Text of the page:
Nov 212013
 

By Anne Marie Amacher

Participants at a respect life workshop react to a comment by Father Corey Close during his talk “John Paul II: On the Beauty and Dignity of Women.” The conference was held Nov. 16 at St. Paul the Apostle Parish in Davenport.

DAVENPORT – Life topics such as human trafficking to natural family planning were the focus of a diocesan-wide workshop Nov. 16 at St. Paul the Apostle Parish. More than 60 participants attended the respect life information workshop.
The event was organized by Jeanne Wonio, volunteer respect life coordinator for the Diocese of Davenport.
Mass opened the event. General sessions began after a welcome from Kent Ferris, diocesan director of social action and Catholic Charities, and Loxi Hopkins, diocesan director of the Catholic Campaign for Human Development and Catholic Relief Services.
Nora Dvorak, a diocesan social action committee volunteer and retired social worker, led a program on human trafficking and Safe Haven.
“Human trafficking is alive and well in the Quad-City area and in the diocese,” Dvorak said.
She became aware of human trafficking about five years ago and jumped in on the topic after listening to a Catholic Relief Services (CRS) teleconference call on the topic.
She picked up the phone afterwards and made calls throughout the diocese. “In our diocese we have it – mail-order brides, prostitution rings and more. It’s modern-day slavery,” she said.
Dvorak noted that each state has its own laws – if any — regarding human trafficking.
She showed a video about an Iowa teen lured into a “modeling job.” She was then taken and held against her will. Her new life, the teen said, was to serve customers as a sex worker. She was rescued by an undercover officer after three months in the human trafficking ring. She was later adopted in Iowa and speaks to others about her story.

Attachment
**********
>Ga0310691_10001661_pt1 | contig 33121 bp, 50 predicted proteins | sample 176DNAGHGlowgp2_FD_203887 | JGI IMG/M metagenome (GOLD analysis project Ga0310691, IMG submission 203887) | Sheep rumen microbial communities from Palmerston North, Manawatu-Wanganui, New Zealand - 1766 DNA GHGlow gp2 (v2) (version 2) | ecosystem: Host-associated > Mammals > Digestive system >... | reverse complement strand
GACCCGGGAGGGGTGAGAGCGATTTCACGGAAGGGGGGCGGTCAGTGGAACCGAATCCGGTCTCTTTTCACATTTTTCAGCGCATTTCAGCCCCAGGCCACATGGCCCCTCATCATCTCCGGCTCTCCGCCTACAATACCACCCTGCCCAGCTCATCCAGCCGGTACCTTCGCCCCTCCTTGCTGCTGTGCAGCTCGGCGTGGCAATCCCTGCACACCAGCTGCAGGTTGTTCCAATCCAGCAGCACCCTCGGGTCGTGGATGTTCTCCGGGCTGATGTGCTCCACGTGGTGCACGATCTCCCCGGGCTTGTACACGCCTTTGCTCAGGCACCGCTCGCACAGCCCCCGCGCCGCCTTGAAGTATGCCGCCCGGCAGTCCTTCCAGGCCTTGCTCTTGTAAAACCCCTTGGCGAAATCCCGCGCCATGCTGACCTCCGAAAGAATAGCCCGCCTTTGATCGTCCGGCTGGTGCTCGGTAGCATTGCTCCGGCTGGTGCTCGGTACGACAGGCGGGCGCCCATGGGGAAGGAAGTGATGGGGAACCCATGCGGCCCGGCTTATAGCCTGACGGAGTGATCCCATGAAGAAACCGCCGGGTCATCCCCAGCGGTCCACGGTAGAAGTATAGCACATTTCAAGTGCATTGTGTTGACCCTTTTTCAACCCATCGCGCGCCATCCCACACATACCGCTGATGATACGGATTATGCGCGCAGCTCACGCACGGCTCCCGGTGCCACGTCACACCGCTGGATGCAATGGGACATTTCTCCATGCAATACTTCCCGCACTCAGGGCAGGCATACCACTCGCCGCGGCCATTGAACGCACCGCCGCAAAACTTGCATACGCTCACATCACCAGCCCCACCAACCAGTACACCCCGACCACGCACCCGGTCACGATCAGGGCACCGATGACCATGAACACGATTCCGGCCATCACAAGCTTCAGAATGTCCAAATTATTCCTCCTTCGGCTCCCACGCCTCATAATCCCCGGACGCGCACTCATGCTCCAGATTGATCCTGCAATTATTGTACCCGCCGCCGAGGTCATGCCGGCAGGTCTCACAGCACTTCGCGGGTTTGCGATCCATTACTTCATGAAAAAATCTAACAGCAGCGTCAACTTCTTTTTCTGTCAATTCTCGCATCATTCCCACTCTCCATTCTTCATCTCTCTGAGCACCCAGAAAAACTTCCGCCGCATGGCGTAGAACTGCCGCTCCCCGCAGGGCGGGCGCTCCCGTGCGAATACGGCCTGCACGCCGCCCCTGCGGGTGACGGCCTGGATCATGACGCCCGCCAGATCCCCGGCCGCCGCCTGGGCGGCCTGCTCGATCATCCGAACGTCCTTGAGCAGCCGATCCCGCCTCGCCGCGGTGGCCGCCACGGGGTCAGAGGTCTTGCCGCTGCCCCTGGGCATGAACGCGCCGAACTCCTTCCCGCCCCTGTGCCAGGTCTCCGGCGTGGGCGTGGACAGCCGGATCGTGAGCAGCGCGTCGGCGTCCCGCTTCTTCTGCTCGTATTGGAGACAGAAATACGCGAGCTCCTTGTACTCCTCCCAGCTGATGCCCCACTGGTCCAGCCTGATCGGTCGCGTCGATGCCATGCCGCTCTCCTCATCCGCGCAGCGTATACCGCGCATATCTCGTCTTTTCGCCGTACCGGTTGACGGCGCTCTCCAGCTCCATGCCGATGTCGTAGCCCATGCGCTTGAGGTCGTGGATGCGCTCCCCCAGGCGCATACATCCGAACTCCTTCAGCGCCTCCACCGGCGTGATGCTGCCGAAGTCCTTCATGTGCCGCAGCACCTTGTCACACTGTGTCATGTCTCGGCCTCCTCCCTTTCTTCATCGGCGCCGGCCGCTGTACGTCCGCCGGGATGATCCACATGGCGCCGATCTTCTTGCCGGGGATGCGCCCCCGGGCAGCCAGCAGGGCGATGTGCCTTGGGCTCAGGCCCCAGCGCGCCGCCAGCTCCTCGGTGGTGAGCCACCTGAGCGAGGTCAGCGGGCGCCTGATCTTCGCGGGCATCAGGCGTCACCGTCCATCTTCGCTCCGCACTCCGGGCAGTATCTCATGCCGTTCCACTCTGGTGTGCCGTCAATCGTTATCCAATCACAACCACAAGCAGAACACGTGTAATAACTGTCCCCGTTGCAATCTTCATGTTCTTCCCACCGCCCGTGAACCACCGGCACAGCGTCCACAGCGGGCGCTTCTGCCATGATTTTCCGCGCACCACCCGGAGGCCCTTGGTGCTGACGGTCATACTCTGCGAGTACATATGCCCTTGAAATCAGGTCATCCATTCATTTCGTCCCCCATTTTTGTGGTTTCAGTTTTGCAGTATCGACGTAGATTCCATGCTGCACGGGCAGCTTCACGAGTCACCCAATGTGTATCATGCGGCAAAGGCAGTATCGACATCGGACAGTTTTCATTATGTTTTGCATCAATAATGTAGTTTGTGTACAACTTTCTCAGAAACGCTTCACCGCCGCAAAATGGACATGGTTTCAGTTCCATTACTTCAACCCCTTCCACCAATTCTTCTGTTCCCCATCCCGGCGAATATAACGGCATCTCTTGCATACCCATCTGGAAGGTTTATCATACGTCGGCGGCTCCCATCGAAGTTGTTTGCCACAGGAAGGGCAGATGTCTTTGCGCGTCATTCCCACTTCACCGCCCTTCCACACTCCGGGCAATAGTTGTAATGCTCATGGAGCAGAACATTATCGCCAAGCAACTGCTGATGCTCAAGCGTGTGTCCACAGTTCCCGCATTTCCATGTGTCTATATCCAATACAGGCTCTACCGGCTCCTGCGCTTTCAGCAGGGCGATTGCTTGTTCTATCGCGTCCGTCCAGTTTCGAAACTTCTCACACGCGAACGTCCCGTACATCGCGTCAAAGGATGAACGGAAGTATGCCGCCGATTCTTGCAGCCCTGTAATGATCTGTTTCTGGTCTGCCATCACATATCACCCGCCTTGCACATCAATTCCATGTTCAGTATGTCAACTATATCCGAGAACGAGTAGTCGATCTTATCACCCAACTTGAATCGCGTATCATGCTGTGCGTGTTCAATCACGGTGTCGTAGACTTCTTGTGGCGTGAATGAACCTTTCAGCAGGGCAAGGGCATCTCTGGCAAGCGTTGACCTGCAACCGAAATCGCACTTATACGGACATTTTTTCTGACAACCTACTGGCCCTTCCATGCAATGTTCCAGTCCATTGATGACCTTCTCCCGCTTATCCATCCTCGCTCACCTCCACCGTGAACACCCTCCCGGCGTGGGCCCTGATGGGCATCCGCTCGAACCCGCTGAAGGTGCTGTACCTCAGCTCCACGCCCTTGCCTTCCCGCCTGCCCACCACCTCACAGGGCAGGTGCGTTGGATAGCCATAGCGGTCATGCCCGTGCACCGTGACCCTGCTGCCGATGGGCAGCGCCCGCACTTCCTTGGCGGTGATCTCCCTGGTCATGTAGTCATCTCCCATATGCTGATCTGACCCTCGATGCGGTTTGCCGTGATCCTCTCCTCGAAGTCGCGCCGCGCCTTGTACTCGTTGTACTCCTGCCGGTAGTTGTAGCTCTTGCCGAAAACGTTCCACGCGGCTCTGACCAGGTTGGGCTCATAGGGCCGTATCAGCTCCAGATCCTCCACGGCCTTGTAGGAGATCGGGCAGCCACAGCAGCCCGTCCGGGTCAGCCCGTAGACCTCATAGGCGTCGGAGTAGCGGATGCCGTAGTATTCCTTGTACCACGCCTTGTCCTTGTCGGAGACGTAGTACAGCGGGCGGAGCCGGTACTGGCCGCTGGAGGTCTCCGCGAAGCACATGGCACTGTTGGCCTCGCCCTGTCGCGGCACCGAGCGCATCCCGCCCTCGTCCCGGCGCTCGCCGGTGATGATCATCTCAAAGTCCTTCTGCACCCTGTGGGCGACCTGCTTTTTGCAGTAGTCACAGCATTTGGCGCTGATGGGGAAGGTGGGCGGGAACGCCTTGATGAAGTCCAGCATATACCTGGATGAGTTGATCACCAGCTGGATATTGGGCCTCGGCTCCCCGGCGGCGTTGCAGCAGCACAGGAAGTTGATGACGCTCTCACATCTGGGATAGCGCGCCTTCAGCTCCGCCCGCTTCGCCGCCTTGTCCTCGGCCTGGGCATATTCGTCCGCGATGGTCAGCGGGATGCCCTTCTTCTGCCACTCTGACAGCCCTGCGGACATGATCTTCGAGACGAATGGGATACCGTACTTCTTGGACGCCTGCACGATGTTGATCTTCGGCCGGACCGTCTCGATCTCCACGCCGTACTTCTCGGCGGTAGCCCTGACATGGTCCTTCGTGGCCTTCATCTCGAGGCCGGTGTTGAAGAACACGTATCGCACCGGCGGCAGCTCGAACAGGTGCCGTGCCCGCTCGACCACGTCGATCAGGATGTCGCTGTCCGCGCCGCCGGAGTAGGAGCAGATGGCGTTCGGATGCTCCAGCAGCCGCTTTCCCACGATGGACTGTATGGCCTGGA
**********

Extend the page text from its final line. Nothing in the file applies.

Sex traffickers use fear, violence and death threats against those they hold captive, according to information on the video. The teen and her foster mom told parents to be aware of whom their children are keeping company with.
Although the teen in the video finally opened up about her ordeal, Dvorak said the girl has five locks on her door to keep people out. And she does not like to be touched by anyone.
A conference on human trafficking will be held Jan. 9 at the Rogalski Center at St. Ambrose University in Davenport at 7 p.m. Three survivors will talk as part of that event.
Dvorak also briefly talked about Safe Haven, a program that allows the mother of a newborn up to 14 days old to leave the infant at a participating hospital in Iowa with no questions asked. Police will not be called. In Davenport, both Genesis Medical Center campuses will accept such infants.
Another session of the workshop focused on post-abortive ministry and evangelization. Tasha Haver­camp, New Evangelization director at St. Paul the Apostle Parish, spoke about bringing fallen-away Catholics back to the Church. She advised her audience to avoid being abrasive when evangelizing or talking about abortion or post-abortion ministry. “We need to listen.”
She said Save One, Project Rachel and Rachel’s Vineyard are three programs that offer post-abortion healing for everyone affected by an abortion.
During a workshop session about spreading the word, Delores Stack said parish bulletins are free advertising for events and information about what is going on.
“Always thank them (parishes) and make sure you plan well ahead in sending your announcements,” said Stack, a member of Our Lady of Lourdes Parish and a volunteer at Women’s Choice Center, both in Bettendorf.
Some of the other workshop topics covered were natural family planning, marriage, Theology of the Body for teens, Elizabeth Ministry and poster/essay contests.
Sheryl Schwager, new director of Johnson County Right to Life, said she attended the workshop to learn more about what is happening in the diocese and to get more involved. She hopes more parishes get involved in various life issues.
Gail Devereaux of Jesus Christ, Prince of Peace Parish in Clinton serves on the parish’s pro-life committee. “I came to learn more and how I can do more at our parish.”
She especially was interested in the human trafficking talk.
Wonio said she was extremely pleased with the turnout for the first-time event.
Goals for the future include a diocesan respect life committee, White Mass, pro-life boot camp for high school students, and additional Elizabeth Ministry programs in parishes.
“There are talented people all over the diocese who have been called by Christ to serve,” she said.

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